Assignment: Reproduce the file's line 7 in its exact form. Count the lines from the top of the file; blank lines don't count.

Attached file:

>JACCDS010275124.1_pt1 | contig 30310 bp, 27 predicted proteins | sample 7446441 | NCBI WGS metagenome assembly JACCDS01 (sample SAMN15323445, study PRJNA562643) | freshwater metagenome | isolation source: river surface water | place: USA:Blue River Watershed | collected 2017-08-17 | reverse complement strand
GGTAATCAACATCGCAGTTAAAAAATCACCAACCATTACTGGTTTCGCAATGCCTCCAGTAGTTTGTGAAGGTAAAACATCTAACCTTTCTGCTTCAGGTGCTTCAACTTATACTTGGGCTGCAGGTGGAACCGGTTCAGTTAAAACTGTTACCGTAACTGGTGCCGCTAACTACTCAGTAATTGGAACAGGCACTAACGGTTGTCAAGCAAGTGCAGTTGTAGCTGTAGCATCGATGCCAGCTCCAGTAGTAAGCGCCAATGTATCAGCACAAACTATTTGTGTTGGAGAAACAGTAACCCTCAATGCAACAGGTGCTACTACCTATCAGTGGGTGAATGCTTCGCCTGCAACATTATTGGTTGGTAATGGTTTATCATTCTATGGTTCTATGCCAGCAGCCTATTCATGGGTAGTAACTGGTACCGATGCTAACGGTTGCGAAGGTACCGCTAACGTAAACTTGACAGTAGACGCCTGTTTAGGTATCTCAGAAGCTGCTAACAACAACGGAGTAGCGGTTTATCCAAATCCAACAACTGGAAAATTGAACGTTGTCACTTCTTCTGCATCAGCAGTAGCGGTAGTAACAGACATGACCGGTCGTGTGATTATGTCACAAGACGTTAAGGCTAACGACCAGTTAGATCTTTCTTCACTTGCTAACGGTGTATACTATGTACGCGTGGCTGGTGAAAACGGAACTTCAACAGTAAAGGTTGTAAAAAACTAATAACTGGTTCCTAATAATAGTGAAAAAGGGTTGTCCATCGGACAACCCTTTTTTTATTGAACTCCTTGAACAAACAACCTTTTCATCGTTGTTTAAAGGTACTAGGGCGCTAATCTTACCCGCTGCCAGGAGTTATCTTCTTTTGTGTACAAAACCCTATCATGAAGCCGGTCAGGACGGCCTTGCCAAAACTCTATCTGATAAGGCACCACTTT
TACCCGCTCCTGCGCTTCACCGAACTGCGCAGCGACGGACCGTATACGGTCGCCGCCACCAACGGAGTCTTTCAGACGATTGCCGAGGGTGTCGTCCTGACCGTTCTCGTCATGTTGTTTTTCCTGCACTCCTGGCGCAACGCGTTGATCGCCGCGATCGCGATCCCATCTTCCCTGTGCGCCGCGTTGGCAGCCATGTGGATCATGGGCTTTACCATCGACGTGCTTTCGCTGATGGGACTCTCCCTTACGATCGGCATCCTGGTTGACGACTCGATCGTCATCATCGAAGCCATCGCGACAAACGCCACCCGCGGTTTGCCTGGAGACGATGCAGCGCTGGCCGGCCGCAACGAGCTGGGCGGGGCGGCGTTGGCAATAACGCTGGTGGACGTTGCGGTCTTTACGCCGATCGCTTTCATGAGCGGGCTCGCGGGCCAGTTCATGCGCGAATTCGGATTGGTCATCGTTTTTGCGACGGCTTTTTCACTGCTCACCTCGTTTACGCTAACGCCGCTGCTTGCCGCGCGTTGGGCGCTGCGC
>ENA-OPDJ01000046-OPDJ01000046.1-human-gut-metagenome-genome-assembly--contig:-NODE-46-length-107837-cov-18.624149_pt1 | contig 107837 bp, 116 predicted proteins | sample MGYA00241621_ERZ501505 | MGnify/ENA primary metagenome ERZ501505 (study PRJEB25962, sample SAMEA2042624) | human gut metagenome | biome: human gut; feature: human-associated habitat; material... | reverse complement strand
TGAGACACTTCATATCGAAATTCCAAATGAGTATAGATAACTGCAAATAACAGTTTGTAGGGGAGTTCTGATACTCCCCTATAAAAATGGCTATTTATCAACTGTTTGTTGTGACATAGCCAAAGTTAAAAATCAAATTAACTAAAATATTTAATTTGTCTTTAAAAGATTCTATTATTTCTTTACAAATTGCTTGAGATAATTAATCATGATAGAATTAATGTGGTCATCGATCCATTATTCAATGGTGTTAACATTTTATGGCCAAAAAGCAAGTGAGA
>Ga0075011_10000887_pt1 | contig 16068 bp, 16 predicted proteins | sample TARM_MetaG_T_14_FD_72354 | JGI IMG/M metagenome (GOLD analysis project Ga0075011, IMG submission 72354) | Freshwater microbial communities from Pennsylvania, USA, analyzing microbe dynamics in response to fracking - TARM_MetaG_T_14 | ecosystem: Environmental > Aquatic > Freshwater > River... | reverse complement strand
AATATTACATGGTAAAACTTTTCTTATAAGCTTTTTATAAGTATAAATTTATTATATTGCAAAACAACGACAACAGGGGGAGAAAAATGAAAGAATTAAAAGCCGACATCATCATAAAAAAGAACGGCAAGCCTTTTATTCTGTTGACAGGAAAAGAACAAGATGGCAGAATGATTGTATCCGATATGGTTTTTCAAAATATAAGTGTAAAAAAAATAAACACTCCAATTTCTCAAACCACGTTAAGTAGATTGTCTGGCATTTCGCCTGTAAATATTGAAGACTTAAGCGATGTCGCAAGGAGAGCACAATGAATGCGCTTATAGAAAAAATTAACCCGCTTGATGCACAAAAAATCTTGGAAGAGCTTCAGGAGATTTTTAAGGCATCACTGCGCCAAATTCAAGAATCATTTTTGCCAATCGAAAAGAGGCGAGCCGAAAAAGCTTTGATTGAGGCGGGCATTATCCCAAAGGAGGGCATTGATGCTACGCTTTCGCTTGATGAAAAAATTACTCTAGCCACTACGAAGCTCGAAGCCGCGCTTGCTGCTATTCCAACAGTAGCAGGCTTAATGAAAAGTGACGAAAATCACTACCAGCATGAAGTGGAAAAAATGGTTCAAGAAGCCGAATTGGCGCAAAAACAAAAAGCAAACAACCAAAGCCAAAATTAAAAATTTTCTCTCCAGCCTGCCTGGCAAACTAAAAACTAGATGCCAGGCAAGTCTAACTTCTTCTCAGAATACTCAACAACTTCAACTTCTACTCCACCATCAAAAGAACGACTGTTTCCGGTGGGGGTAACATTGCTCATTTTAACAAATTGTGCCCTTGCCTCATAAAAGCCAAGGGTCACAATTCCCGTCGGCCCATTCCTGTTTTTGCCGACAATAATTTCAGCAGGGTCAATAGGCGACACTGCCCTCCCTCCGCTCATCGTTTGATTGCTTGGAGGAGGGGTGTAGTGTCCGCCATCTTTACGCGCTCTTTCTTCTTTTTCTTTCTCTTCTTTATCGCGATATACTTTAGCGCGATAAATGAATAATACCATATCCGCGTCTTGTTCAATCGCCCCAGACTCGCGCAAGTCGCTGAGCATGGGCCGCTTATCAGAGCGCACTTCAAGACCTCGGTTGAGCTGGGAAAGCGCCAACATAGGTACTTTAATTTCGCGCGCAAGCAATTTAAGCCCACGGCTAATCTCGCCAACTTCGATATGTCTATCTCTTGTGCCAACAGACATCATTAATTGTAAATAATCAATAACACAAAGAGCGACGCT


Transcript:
AATATTACATGGTAAAACTTTTCTTATAAGCTTTTTATAAGTATAAATTTATTATATTGCAAAACAACGACAACAGGGGGAGAAAAATGAAAGAATTAAAAGCCGACATCATCATAAAAAAGAACGGCAAGCCTTTTATTCTGTTGACAGGAAAAGAACAAGATGGCAGAATGATTGTATCCGATATGGTTTTTCAAAATATAAGTGTAAAAAAAATAAACACTCCAATTTCTCAAACCACGTTAAGTAGATTGTCTGGCATTTCGCCTGTAAATATTGAAGACTTAAGCGATGTCGCAAGGAGAGCACAATGAATGCGCTTATAGAAAAAATTAACCCGCTTGATGCACAAAAAATCTTGGAAGAGCTTCAGGAGATTTTTAAGGCATCACTGCGCCAAATTCAAGAATCATTTTTGCCAATCGAAAAGAGGCGAGCCGAAAAAGCTTTGATTGAGGCGGGCATTATCCCAAAGGAGGGCATTGATGCTACGCTTTCGCTTGATGAAAAAATTACTCTAGCCACTACGAAGCTCGAAGCCGCGCTTGCTGCTATTCCAACAGTAGCAGGCTTAATGAAAAGTGACGAAAATCACTACCAGCATGAAGTGGAAAAAATGGTTCAAGAAGCCGAATTGGCGCAAAAACAAAAAGCAAACAACCAAAGCCAAAATTAAAAATTTTCTCTCCAGCCTGCCTGGCAAACTAAAAACTAGATGCCAGGCAAGTCTAACTTCTTCTCAGAATACTCAACAACTTCAACTTCTACTCCACCATCAAAAGAACGACTGTTTCCGGTGGGGGTAACATTGCTCATTTTAACAAATTGTGCCCTTGCCTCATAAAAGCCAAGGGTCACAATTCCCGTCGGCCCATTCCTGTTTTTGCCGACAATAATTTCAGCAGGGTCAATAGGCGACACTGCCCTCCCTCCGCTCATCGTTTGATTGCTTGGAGGAGGGGTGTAGTGTCCGCCATCTTTACGCGCTCTTTCTTCTTTTTCTTTCTCTTCTTTATCGCGATATACTTTAGCGCGATAAATGAATAATACCATATCCGCGTCTTGTTCAATCGCCCCAGACTCGCGCAAGTCGCTGAGCATGGGCCGCTTATCAGAGCGCACTTCAAGACCTCGGTTGAGCTGGGAAAGCGCCAACATAGGTACTTTAATTTCGCGCGCAAGCAATTTAAGCCCACGGCTAATCTCGCCAACTTCGATATGTCTATCTCTTGTGCCAACAGACATCATTAATTGTAAATAATCAATAACACAAAGAGCGACGCT